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Students incur only minor penalties for alcohol offenses

On any weekend night, within a stone's throw of the Rotunda, one can observe underage drinkers, partygoers walking with open containers of alcohol and underage students using fake IDs to obtain alcohol.

Few of these students expect to end up in jail -- and almost none do, say officials familiar with students' interaction with the legal system.

Students are probably over represented among those arrested locally for minor alcohol offenses such as holding an open container of alcohol in public, using a fake ID or possessing alcohol underage, Commonwealth's Attorney David Chapman said.

There were only 17 arrests on Grounds for alcohol offenses during the '97-'98 school year, University Police Capt. Michael Coleman said.

Enforcement efforts last spring focused on arresting underage drinkers in the University Circle/Rugby Road area, and police periodically make arrests for violations of fake ID laws at Corner establishments, Student Legal Services Director Lester Wilson said.

In fall 1998, police arrested several students in first-year dorms for underage drinking.

In one incident in September 1998 police arrested then first-year College student Wicliffe Sanford Lyne, Jr. charging him with possession of alcohol and for contributing to the delinquency of a minor.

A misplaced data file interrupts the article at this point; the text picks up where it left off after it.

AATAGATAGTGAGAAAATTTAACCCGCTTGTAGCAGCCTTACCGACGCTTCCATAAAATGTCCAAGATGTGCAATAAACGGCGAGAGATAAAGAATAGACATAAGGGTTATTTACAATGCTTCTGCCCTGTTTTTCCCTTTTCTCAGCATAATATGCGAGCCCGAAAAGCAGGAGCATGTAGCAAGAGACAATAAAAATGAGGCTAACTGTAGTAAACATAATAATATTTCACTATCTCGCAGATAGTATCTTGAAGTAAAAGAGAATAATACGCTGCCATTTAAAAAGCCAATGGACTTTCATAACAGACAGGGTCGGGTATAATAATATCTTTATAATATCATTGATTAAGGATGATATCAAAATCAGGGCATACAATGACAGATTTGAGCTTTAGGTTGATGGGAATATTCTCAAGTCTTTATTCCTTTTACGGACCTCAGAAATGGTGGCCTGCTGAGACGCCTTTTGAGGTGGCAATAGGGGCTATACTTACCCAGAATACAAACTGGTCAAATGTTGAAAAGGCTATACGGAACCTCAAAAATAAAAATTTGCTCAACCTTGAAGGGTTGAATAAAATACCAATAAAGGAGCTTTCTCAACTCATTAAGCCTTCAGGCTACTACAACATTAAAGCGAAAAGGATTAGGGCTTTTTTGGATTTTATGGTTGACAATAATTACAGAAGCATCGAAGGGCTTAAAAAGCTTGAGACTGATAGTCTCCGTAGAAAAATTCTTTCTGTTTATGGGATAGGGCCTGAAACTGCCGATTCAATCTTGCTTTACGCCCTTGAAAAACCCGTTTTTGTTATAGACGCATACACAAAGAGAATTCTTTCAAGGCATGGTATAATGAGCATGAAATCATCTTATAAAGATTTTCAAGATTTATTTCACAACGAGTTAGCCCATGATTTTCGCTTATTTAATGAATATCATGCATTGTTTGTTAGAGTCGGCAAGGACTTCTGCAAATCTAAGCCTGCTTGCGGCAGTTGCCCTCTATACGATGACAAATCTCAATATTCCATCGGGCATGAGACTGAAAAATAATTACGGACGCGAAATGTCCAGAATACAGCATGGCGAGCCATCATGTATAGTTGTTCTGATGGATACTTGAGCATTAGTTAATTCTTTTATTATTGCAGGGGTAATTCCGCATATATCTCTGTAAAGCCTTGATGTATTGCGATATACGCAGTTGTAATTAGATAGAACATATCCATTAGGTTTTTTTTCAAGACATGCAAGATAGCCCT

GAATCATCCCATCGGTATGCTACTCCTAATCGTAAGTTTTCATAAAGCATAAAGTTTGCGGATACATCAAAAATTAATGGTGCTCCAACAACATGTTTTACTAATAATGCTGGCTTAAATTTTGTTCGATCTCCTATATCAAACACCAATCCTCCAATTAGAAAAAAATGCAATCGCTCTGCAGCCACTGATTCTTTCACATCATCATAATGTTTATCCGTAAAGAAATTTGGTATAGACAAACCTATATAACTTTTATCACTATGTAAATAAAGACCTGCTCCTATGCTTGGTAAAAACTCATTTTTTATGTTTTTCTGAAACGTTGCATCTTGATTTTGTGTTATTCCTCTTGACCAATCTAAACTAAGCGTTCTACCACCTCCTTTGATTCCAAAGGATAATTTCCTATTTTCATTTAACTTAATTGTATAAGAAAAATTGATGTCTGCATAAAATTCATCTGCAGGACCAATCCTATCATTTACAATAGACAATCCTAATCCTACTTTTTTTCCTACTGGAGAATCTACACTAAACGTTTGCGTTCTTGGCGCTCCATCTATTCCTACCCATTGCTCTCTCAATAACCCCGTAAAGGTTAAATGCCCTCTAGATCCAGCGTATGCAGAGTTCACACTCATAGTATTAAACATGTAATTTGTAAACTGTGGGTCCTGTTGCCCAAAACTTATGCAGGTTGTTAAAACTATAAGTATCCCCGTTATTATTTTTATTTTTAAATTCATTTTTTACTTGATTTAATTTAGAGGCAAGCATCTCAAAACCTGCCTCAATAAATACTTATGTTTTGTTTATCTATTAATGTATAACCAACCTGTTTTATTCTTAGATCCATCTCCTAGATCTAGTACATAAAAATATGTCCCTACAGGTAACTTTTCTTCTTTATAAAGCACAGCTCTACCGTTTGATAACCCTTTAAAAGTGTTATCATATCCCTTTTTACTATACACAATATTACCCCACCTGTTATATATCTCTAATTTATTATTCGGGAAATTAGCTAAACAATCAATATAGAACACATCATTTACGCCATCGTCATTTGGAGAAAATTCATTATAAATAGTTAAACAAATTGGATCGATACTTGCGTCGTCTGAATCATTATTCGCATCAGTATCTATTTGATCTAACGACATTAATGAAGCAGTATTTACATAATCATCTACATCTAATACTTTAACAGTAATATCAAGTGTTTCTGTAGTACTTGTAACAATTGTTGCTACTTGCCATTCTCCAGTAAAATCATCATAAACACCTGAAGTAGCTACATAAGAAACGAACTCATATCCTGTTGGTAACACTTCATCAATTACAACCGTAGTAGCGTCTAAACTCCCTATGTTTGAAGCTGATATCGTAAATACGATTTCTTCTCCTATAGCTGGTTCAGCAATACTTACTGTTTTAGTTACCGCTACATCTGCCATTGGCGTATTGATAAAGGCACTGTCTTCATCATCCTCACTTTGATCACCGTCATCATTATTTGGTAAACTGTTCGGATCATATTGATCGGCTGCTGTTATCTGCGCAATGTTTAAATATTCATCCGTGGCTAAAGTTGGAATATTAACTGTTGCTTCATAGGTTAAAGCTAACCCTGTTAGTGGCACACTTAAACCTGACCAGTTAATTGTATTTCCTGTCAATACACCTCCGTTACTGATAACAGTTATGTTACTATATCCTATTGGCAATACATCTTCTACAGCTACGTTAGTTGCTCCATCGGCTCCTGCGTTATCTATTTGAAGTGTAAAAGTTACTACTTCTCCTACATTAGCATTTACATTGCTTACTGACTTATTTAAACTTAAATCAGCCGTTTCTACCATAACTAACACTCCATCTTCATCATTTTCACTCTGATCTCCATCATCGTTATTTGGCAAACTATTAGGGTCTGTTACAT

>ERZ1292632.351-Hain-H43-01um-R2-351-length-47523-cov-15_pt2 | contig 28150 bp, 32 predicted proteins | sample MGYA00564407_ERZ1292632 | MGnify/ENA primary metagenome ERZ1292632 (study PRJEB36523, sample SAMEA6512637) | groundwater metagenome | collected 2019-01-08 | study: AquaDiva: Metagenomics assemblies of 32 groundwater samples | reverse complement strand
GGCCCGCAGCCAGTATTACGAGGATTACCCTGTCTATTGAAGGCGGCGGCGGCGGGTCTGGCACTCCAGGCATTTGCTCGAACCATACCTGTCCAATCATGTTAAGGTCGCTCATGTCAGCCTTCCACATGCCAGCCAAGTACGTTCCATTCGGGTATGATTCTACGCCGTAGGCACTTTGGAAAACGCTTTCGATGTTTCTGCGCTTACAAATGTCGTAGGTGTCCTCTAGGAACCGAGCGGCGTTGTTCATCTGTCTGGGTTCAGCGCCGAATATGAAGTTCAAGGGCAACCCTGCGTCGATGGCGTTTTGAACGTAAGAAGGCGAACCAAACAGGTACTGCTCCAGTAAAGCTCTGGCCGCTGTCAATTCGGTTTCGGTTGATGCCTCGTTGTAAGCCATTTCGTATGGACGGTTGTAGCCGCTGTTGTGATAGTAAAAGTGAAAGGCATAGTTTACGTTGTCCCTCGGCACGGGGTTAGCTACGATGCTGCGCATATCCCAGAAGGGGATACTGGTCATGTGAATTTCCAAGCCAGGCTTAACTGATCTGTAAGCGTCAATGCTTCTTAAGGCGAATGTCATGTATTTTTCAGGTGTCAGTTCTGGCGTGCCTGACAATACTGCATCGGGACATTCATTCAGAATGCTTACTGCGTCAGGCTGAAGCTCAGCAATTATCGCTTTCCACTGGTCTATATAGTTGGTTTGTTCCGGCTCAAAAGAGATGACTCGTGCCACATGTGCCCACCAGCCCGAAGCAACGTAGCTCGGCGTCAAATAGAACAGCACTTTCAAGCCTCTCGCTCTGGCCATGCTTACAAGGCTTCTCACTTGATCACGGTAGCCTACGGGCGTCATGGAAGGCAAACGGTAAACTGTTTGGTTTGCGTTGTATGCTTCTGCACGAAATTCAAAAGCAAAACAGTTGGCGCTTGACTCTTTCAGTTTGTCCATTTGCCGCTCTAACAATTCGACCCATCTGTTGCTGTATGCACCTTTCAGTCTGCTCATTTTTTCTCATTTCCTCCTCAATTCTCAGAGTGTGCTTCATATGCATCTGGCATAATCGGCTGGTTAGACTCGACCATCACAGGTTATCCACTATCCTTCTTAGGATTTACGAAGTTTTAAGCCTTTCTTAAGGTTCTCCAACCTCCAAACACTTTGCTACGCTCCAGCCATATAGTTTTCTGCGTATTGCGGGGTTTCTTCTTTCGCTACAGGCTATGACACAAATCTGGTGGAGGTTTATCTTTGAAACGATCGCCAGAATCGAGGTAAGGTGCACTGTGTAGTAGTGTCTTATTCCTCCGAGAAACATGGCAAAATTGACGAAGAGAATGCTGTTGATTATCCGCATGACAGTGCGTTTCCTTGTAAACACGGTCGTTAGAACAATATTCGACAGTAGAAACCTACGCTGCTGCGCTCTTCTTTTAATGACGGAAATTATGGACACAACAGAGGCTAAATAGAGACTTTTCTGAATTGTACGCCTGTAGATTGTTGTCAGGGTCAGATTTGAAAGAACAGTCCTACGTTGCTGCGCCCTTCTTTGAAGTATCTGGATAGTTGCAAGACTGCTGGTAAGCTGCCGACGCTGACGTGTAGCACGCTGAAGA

One week later, police arrested two more students; then first-year College student Kevin Woelfel, and then second-year College student Steven Jakub. The students were arrested for separate counts of illegal possession of alcohol. Police arrested Woelfel inside his dorm room in Echols House.

Crime and punishment

Despite these enforcement efforts, few students who are arrested for alcohol offenses face serious penalties.

Anyone caught drinking from an open container of alcohol in public is usually issued a summons by police -- a document which states that the offender must appear in court. In most cases, the offender does not have to go to jail after being caught unless he or she refuses to sign the summons, Coleman said.

Minor alcohol offenses like open container violations, use of a fake ID and underage drinking carry similar punishments, Chapman said.

"In terms of what happens to people ... they are interchangeable," he said.

The penalty for alcohol offenses such as drinking in public, underage drinking or supplying alcohol to an underage person, is usually financial.

Students found guilty often are required to pay a fine, which is piled on to other expenses, such as court costs and attorney's fees, that the student already has incurred, Chapman said.

In addition, many students convicted of alcohol offenses lose their drivers' licenses for up to six months, Wilson said.

Yet it is rare for such students to serve jail time for the offense itself.

"If they spend time in jail, it's because they were intoxicated when they were arrested," Wilson said.

However, judges often may assign a jail sentence that is suspended on the condition that the offender perform community service, Chapman said.

But Wilson said he only has seen a judge assign community service to students guilty of minor alcohol offenses once -- to a group of underage students arrested for drinking at Foxfield.